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Govt, Tlou Energy close to seal deal for construction of 10MW plant

Publishing Date : 10 September, 2019

Author : LAWRENCE PAGANGA

Negotiations between the Government and Tlou Energy on establishing a Coal Bed Methane (CMB) gas-to-power plant in the country have reached final stages ahead of commencing development work, the energy company has announced.


The Power Purchase Agreement (PPA) negotiations between the independent power producer and the Government will see Tlou Energy constructing a 10MW power generation plant in the Lesedi CMB area with the generated power sold to the Government-owned Botswana Power Corporation (PBC). This was announced this week by Tlou Energy chairman, Martin McIver, in a notice to shareholders in the company’s 2019 annual report.


“With the company selected as a preferred bidder for this project, Tlou is now in the final stage of the process, being negotiations with the government on a Power Purchase Agreement (PPA) ahead of commencing the development work,” he said. However, McIver said the negotiations will remain confidential until the government is in a position to make an announcement.  “These PPA negotiations are confidential and are being led by the government of Botswana.”


“The submission, which was assessed on eligibility, technical and financial criteria, outlined a staged development commencing with up to 10MW of power generation and included the required connection into Botswana’s national power distribution network,” added McIver. In October last year, Tlou Energy submitted its proposal for development of a pilot CBM gas‐to‐power project to the Ministry of Mineral Resources, Green Technology and Energy Security with permission being granted in May this year.


McIver said steady progress had been made towards establishing Tlou Energy as a key power player in Botswana and the company has also been selected as a preferred bidder for the development of the CBM gas-to-power plant in the country. “This was a key target during the year, as we work towards our goal of becoming a regional power provider in southern Africa through the development of our CBM assets,” the Tlou Energy chairman told shareholders.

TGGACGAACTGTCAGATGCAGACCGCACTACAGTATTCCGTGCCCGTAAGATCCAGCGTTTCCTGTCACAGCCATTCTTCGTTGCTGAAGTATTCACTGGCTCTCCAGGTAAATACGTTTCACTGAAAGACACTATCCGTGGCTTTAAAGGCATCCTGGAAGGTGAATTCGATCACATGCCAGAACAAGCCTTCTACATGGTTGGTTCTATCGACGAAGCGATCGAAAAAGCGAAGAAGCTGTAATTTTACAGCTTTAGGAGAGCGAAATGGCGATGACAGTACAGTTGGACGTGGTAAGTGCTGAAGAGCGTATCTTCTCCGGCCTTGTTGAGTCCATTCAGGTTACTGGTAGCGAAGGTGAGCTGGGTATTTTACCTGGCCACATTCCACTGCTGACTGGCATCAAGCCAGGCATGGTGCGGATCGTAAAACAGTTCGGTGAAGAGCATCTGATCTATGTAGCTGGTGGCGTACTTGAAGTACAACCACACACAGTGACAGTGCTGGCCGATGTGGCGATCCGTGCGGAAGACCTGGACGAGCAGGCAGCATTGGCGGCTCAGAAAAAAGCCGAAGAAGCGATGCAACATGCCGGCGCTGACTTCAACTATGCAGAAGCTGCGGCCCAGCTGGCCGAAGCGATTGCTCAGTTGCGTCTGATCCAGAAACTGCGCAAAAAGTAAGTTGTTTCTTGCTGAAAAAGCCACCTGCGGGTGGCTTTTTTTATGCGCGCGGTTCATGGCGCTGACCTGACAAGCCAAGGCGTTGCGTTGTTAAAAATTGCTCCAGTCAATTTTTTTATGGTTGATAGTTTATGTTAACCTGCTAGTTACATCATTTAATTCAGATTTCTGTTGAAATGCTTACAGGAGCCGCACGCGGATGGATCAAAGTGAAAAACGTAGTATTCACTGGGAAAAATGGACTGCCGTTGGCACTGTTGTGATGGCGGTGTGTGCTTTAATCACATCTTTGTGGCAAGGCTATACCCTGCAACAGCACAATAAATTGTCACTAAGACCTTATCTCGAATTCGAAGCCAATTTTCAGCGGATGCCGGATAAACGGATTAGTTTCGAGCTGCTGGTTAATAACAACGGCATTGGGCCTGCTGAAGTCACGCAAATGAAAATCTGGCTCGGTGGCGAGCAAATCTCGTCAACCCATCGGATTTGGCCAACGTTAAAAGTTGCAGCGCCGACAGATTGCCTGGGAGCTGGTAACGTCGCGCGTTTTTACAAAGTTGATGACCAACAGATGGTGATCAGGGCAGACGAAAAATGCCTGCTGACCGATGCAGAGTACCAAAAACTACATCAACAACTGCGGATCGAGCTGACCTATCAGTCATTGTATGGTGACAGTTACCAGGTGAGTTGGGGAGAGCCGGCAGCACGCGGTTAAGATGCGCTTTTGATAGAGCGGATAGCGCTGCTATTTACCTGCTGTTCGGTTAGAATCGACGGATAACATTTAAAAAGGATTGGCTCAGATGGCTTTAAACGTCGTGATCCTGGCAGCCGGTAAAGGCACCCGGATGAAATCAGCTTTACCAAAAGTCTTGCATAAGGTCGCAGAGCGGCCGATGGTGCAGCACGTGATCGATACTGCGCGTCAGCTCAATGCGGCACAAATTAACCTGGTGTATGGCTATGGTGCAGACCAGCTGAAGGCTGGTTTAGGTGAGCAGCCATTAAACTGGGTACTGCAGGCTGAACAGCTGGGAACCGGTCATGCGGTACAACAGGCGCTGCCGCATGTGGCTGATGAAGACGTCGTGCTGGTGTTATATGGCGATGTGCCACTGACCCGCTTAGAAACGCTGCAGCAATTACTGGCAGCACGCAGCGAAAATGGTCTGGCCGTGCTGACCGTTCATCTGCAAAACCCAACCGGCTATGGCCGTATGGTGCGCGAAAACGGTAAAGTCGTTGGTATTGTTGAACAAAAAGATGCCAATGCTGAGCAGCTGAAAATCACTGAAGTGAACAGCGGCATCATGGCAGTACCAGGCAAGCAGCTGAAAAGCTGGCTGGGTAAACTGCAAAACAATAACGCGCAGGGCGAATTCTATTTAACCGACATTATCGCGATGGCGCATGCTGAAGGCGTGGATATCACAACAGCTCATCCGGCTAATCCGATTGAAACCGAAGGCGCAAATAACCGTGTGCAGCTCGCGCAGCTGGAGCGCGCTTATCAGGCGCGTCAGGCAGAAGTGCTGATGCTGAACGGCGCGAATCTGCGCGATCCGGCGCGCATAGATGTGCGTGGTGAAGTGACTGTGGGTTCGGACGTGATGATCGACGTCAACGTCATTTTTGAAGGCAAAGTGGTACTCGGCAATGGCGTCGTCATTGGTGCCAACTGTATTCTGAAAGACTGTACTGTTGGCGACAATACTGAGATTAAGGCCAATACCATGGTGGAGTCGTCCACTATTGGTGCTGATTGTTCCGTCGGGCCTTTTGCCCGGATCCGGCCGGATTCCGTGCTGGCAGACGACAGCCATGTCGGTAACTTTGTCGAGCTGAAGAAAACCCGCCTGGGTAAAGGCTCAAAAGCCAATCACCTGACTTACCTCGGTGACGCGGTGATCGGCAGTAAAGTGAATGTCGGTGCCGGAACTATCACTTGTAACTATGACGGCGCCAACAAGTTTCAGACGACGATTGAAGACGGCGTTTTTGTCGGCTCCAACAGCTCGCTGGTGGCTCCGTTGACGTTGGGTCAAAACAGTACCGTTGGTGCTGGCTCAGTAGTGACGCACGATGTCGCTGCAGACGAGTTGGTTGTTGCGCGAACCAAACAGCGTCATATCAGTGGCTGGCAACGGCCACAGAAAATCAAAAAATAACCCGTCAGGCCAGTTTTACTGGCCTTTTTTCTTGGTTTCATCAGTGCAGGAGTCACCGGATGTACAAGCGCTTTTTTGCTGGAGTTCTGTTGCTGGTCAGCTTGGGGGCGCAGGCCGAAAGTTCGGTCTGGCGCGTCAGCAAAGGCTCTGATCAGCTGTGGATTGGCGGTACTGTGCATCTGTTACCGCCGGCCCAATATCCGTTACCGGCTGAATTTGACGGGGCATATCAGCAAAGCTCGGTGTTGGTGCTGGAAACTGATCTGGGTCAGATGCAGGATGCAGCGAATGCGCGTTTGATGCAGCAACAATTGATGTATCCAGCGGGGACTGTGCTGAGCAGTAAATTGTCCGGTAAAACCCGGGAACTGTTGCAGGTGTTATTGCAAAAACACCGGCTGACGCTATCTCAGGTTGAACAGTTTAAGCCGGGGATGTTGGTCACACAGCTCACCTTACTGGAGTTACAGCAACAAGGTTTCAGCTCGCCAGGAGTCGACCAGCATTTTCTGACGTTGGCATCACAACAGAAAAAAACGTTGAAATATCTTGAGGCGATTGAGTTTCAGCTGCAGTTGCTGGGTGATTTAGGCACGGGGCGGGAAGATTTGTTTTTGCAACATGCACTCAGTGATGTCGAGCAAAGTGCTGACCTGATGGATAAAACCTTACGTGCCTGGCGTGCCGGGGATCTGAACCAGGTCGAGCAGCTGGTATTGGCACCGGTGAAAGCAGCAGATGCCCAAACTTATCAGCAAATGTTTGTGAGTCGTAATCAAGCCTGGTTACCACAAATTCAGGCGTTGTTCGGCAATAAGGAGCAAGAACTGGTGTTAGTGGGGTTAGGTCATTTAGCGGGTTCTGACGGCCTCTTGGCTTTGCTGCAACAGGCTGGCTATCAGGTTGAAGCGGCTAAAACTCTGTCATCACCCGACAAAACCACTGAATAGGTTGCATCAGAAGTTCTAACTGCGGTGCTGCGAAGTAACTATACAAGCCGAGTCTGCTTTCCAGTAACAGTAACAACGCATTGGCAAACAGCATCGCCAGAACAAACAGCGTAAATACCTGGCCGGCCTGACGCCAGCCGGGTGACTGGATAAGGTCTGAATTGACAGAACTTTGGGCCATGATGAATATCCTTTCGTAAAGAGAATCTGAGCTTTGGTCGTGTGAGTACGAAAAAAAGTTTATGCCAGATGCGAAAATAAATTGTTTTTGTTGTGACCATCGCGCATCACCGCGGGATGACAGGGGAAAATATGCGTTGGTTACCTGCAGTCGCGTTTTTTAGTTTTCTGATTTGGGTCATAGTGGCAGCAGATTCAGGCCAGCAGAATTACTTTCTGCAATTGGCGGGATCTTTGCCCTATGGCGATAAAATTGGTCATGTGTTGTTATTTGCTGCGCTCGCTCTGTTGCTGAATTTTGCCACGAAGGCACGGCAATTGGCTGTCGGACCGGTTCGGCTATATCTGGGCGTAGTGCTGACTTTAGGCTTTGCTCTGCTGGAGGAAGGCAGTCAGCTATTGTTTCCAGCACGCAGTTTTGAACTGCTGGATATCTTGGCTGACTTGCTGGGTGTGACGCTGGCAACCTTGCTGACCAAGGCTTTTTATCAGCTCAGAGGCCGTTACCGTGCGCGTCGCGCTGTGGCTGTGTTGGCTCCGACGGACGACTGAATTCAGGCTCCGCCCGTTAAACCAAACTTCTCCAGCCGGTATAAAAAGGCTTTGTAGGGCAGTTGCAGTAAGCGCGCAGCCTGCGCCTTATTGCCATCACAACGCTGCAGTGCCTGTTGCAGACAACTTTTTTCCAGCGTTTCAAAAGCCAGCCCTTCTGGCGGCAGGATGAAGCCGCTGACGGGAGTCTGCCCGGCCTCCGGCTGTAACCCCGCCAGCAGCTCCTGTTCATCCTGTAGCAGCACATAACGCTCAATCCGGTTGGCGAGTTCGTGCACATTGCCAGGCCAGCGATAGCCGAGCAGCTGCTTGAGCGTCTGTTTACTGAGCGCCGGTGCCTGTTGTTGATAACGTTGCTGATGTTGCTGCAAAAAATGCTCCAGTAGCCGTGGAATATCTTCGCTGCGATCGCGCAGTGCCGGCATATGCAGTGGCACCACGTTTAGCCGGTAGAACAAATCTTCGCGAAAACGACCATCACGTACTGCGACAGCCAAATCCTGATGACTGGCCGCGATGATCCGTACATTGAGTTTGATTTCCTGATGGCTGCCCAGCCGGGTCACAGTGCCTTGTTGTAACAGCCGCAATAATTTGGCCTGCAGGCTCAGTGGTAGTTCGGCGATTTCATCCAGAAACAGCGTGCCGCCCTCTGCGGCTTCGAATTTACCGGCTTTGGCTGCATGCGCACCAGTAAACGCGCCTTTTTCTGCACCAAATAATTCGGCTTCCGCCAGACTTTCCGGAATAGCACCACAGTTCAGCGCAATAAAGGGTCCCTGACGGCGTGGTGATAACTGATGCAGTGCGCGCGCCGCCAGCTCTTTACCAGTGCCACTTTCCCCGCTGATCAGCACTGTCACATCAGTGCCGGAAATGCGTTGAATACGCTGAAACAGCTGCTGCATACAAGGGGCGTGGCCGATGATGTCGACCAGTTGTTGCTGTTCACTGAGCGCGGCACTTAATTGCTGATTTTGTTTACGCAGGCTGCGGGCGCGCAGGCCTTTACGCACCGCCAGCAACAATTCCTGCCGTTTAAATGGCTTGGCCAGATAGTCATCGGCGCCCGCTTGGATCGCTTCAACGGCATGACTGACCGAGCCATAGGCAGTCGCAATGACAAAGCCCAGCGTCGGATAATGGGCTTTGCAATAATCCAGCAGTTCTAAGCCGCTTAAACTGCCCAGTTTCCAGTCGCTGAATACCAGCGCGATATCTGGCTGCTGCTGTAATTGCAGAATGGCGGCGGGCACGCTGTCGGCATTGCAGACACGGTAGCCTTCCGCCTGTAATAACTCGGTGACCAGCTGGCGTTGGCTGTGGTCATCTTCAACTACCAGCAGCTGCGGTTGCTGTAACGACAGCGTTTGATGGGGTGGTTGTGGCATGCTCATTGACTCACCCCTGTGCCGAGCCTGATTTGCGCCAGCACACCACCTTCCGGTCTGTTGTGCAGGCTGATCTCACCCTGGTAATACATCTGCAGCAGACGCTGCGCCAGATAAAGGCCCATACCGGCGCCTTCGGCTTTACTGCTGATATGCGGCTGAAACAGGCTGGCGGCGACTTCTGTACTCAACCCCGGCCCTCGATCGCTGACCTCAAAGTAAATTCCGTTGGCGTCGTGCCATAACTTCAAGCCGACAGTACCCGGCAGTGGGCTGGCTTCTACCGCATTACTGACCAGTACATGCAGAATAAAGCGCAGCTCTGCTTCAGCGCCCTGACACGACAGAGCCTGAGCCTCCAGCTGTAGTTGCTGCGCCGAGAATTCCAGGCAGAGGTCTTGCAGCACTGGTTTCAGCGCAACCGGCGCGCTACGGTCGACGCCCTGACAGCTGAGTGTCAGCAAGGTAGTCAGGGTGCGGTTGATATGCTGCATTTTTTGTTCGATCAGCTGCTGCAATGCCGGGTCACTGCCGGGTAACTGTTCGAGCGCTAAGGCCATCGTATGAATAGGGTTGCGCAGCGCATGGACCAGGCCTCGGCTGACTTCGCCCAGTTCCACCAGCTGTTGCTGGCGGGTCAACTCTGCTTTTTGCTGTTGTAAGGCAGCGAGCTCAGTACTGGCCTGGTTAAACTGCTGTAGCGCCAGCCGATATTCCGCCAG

He said the company was also privileged to have the support of the forward‐thinking government of Botswana, which announced in 2016 that CBM, a relatively clean source of energy and more competitively priced than solar and diesel, is to be included as part of the country’s forward plan to combat power deficiency. Over the last 12 months, Tlou Energy has completed a work programme, which included drilling of two dual lateral development wells in the Lesedi project. The wells (Lesedi 3 and 4) are located adjacent to the proposed central gas gathering and power generation facility and are currently producing gas.


“With CBM development not previously established in Botswana, Tlou is pioneering CBM development in the region. Successful results from Tlou’s projects could potentially impact a whole new CBM basin and be a significant boost not only for Tlou, but for the whole region,” the company’s shareholders were informed. McIver said upon completion of the initial project, the Tlou Energy would look to expand further and the gas field would be connected to the regional grid, thereby opening the possibility for the company in providing power across the region, through the Southern African Power Pool (SAPP).


“Following the successful implementation of this first project, the company looks forward to evaluating longer-term prospects for the delivery of electricity from CMB in Botswana to neighbouring countries.” Meanwhile, Tlou Energy, Managing Director, Anthony Gilby said his company had made significant advancement in the last one year. In the same notice to shareholders, Gilby said Tlou Energy had established Botswana’s Independent Certified Gas Reserve with enough “2P gas already in place to complete the currently proposed 10 MW power project.


“Tlou has a 100% owned project over approximately 9 300 km2, with enormous scope for gas reserve expansion.  The company has built an experienced in‐country operational workforce.  Landholder agreements are either in‐place or being finalised,” said Gilby adding Botswana investors through pension funds were now the largest shareholder group in Tlou Energy aligning the country’s interest with that of the broader shareholder base.


“At the time of writing, a stabilised gas flow from Lesedi 3 and Lesedi 4 has been achieved. It is anticipated that, based on industry norms, the stabilised gas flow from the Lesedi wells should increase with time until a peak is reached,” the MD said. The electricity market in southern Africa continues to suffer from chronic shortage of supply, so development of gas and gas‐fired power in the region remains a very attractive commercial option for the SADC region. Tlou Energy is listed on the Australian Securities Exchange, London’s AIM market and the Botswana Stock Exchange.

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